- Click on the lock symbol
- Click on Certificate
- Click on the Details tab
- Under Field, click on Subject
Check the details listed here. You should see the following information, or something similar:
If the information looks vastly different, or there is no information available, you are likely on a phishing site and should close the tab immediately.
4. Fake hyperlink scam
Fake web address scams can appear as part of other types of scams, including within email scams, and quite obviously as a part of a phishing website. However, it’s possible you may find some internet thieves will create fake hyperlinks designed to appear legitimate in the text, but the actual URL is fake.
As discussed earlier, a hyperlink text can say anything we want it to.
How to avoid hyperlink scams
Hyperlink scams are comparatively easy to avoid, and there’s one simple step: On a personal computer or desktop, hover over a suspected link before clicking on it. Doing so will bring up the actual hyperlink URL in your web browser window.
On a mobile device, long press on the link to reveal the URL it’s actually sending you to.
If the hyperlink goes somewhere other than the stated target or is clearly not a link to PayPal, do not click on it.
5. Fake charities and investment opportunities
Scammers tend to focus on trying to play to each victims’ emotions. In some cases, this can include feelings of pity or greed. Either can cause some victims to walk right into PayPal scams without considering the consequences.
Fake charities occasionally pop up following a tragedy, or once scammers get hold of enough information about a victim to try to target them with a fake charity scam. In these situations, the fake charity may have a website, or simply send information over the web, and will ask for payment through PayPal or other means.
Meanwhile, fake investment opportunities similar to 419 or Nigerian Prince-style scams try to convince potential victims that a seemingly small investment can reap a big reward.
How to avoid fake charities and investment opportunities
Remember the old phrase, “too good to be true”? This will always apply to investment opportunities. Anyone promising a high reward for seemingly little investment should raise your alarms.
If you receive a suspicious-looking, “too good to be true” investment opportunity asking you to send PayPal payment, do the following:
- Use the BBB (Better Business Bureau) to look up the company. Bad ratings, or a non-existent company, are a red flag.
- If you can’t find the existence of a company through the BBB, do a basic Google search for it by name, and look for any forums or other locations where it’s talked about. A lack of information is also a red flag, and of course, negative information should be your sign that it’s not a trustworthy investment opportunity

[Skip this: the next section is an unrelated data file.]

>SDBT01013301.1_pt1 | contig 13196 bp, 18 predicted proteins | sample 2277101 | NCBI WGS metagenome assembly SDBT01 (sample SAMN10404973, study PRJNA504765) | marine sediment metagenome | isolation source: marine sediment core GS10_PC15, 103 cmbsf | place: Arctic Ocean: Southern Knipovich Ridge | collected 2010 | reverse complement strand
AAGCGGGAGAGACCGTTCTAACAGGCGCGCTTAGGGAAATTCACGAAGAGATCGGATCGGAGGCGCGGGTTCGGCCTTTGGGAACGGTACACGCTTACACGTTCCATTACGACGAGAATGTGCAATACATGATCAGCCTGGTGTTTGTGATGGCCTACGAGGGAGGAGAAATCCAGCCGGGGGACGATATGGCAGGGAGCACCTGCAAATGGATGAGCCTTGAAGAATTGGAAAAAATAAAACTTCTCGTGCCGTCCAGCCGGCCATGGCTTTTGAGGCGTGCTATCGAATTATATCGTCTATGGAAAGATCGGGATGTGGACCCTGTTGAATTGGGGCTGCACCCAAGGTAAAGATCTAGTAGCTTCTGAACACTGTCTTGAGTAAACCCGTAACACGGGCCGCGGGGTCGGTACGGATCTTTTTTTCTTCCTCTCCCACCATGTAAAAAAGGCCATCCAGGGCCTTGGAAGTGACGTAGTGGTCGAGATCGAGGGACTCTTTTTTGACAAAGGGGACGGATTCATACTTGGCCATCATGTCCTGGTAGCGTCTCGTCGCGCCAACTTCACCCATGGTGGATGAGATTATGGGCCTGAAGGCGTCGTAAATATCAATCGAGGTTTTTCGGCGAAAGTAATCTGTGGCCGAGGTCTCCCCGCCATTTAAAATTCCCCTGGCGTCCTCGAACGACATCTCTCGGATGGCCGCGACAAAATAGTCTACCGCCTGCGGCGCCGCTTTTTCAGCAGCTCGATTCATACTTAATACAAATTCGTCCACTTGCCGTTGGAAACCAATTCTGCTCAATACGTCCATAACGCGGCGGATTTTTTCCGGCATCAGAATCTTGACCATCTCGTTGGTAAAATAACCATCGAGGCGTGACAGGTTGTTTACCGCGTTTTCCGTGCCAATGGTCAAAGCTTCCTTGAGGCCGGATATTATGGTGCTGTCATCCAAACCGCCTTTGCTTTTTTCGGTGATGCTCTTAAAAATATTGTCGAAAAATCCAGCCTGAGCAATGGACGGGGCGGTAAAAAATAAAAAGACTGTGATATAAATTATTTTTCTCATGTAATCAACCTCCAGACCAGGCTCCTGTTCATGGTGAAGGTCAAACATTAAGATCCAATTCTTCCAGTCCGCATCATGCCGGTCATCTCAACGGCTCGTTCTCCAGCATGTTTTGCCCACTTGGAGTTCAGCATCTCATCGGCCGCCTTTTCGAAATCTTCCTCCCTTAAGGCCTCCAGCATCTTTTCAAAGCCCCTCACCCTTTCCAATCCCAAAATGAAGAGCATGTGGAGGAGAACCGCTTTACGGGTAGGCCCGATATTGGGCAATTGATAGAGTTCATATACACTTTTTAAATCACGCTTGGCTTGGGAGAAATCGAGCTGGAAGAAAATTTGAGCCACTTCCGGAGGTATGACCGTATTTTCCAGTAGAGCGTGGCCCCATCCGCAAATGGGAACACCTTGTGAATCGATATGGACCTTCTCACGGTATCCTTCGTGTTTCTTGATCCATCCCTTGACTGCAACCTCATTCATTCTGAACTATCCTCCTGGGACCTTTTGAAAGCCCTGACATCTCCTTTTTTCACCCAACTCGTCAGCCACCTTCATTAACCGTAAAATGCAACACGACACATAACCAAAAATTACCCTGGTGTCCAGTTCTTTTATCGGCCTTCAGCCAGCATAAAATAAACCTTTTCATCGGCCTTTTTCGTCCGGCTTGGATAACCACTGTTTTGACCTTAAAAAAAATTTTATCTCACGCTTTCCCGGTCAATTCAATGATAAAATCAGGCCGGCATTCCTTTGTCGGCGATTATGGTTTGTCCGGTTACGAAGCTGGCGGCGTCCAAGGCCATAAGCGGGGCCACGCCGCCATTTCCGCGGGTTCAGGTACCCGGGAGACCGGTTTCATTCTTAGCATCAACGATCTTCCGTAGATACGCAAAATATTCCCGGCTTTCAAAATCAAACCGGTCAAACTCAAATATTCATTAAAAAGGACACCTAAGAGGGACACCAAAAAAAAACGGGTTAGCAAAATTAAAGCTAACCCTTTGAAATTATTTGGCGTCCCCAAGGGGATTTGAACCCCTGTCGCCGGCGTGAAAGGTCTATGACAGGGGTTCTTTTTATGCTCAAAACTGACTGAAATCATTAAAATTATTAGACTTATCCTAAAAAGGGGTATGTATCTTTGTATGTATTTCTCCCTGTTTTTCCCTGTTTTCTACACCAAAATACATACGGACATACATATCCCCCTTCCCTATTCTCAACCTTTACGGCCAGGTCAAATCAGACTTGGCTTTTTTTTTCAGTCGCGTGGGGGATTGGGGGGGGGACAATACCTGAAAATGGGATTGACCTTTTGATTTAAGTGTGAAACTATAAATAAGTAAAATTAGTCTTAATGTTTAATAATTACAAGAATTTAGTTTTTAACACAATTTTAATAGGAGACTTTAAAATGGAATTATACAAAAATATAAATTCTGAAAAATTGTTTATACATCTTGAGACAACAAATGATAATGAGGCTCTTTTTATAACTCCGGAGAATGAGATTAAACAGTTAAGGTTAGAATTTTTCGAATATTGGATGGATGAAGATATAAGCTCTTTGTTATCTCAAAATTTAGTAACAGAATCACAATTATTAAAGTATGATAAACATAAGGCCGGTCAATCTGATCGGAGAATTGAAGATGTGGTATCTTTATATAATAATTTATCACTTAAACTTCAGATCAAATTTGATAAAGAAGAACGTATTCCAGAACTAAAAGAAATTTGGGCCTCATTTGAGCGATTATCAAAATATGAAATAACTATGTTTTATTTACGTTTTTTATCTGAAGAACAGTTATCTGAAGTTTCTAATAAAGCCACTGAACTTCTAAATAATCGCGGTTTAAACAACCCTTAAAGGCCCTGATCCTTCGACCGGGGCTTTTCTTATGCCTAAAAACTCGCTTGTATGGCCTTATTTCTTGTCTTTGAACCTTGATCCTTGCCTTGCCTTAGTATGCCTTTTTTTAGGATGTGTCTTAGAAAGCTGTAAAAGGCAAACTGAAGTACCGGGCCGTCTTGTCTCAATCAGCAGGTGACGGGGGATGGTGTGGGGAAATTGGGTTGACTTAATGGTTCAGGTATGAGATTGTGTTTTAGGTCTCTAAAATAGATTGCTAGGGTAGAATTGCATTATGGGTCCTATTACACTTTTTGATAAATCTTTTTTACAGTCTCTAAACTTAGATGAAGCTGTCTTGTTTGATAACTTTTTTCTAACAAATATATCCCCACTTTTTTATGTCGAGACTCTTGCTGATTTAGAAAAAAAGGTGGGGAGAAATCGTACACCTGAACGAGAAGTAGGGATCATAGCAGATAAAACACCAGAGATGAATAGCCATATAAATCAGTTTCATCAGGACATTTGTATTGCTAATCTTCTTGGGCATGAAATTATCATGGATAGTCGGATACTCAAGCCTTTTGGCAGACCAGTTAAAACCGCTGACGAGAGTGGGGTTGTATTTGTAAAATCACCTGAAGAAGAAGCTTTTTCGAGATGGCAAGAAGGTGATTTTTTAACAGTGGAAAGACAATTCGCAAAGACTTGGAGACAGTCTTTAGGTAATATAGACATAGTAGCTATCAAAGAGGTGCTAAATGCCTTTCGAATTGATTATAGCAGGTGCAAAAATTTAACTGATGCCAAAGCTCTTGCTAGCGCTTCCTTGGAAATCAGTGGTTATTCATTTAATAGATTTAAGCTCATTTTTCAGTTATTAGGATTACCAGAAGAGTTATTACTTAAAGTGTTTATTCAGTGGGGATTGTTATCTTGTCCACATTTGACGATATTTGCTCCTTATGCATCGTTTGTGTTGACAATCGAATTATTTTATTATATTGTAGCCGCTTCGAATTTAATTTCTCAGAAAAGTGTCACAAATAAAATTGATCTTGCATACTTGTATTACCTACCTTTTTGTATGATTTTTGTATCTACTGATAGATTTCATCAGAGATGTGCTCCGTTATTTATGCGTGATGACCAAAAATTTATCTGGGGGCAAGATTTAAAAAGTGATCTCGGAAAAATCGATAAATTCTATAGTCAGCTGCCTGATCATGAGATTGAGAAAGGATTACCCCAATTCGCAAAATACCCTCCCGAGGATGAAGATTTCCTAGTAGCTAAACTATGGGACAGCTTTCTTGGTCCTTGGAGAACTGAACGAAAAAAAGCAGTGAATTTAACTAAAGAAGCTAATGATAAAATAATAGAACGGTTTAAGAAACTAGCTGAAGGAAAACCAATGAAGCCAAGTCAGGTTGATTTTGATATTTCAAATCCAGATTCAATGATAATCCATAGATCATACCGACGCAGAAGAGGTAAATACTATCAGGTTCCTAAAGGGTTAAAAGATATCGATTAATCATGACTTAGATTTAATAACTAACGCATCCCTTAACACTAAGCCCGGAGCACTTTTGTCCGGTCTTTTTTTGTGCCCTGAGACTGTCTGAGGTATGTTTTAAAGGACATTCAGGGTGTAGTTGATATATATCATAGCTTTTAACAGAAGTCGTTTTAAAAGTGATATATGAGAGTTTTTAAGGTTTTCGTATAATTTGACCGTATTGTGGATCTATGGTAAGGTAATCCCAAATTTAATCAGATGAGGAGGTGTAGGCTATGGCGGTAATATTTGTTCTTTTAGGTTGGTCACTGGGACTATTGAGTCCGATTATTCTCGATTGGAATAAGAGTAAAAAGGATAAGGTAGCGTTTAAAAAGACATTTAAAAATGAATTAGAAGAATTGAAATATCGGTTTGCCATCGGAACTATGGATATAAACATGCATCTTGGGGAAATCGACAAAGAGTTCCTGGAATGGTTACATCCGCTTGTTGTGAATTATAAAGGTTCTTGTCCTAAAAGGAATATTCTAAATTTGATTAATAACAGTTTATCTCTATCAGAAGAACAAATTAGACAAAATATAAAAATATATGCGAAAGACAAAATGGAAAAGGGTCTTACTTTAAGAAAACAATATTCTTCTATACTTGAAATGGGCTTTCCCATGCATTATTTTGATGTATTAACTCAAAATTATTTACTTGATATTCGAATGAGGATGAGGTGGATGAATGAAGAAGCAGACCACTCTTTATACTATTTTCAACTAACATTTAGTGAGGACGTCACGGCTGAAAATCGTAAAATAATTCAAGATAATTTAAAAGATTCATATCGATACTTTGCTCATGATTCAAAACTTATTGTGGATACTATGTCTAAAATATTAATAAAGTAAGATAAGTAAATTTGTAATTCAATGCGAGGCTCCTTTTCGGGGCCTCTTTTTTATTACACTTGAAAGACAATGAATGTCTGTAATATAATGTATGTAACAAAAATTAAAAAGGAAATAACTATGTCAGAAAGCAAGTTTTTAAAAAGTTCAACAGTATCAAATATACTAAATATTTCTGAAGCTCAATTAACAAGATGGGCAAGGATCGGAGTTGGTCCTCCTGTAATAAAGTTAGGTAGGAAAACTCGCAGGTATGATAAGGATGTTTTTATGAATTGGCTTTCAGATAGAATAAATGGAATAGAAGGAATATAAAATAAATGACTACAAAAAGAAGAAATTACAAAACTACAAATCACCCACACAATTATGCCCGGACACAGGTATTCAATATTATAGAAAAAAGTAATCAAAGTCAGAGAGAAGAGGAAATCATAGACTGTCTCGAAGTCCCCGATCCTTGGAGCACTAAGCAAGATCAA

For charities, PayPal itself recommends using one of the following websites:
Note that any charity that you can’t verify the existence of through any of these options is likely not a real charity. Charities must be registered with the government, so if you can’t find information about it, it’s best to avoid donating money. Chances are, plenty of official and trusted charities will be collecting money for the same cause.
6. Overpayment scam and hacked PayPal account scam)
This is a scam that PayPal vendors should be concerned about. The overpayment scam works like this:
- You sell a product or service to an individual or “business”
- The buyer sends payment but sends too much
- The buyer then asks you to return the difference to them, often requesting that you return to the money to a different account
This seems innocuous enough, but it’s likely that the buyer is a scam artist attempting to get you to pay them money from a stolen payment account. It’s possible the buyer was using a stolen credit card or other bank information to make the phony purchase and then asking you to return part of that money. In this case, not only does the buyer get a product or service obtained illegitimately, but he also gets some of that money back, deposited into a different account that will likely be untraceable later.
Here’s the major problem for sellers: If the real account holder reports fraudulent activity, PayPal may cancel the payment you received and return the money to the rightful owner. If that happens, you’ll be out both the money and the product you sold.
Another subset of this is the hacked account scam. In this situation, the buyer is paying with a PayPal account that has been hacked. The buyer receives the item, but you may be forced to refund payment to the actual account holder. In this case, you’ll lose out on both the item and the money you paid.
How to avoid overpayment scams
Legitimate buyers rarely overpay, so if you do receive an overpayment, it’s likely a scam. If that happens, instead of returning the money, cancel the order altogether and do not ship the item. Additionally, never return a payment to an account different from the one that originally made the payment.
How to avoid hacked account scams
It’s almost impossible to tell when a buyer has hacked an account. There’s also little you can do to help prevent this or avoid this situation. A mismatch in buyer account information and where products are getting shipped is normal.
Your best option is to contact PayPal directly. PayPal offers merchant fraud protection for all sellers who utilize PayPal. If you believe a mismatch in payment account information and the requested shipping address looks suspicious, contact PayPal. The company will investigate the issue, and contact the buyer to verify information. It’s also best to delay shipping any items until the issue is resolved.
You may also want to contact the buyer directly through the email address associated with the PayPal account to help verify the account and buyer match.